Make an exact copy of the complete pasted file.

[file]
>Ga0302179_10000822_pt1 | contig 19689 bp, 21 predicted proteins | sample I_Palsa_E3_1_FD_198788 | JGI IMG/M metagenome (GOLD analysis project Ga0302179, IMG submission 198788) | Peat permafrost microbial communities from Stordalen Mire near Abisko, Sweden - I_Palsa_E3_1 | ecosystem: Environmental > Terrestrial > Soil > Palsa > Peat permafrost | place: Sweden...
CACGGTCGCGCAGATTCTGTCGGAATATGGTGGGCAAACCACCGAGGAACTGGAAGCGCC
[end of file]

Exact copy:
>Ga0302179_10000822_pt1 | contig 19689 bp, 21 predicted proteins | sample I_Palsa_E3_1_FD_198788 | JGI IMG/M metagenome (GOLD analysis project Ga0302179, IMG submission 198788) | Peat permafrost microbial communities from Stordalen Mire near Abisko, Sweden - I_Palsa_E3_1 | ecosystem: Environmental > Terrestrial > Soil > Palsa > Peat permafrost | place: Sweden...
CACGGTCGCGCAGATTCTGTCGGAATATGGTGGGCAAACCACCGAGGAACTGGAAGCGCC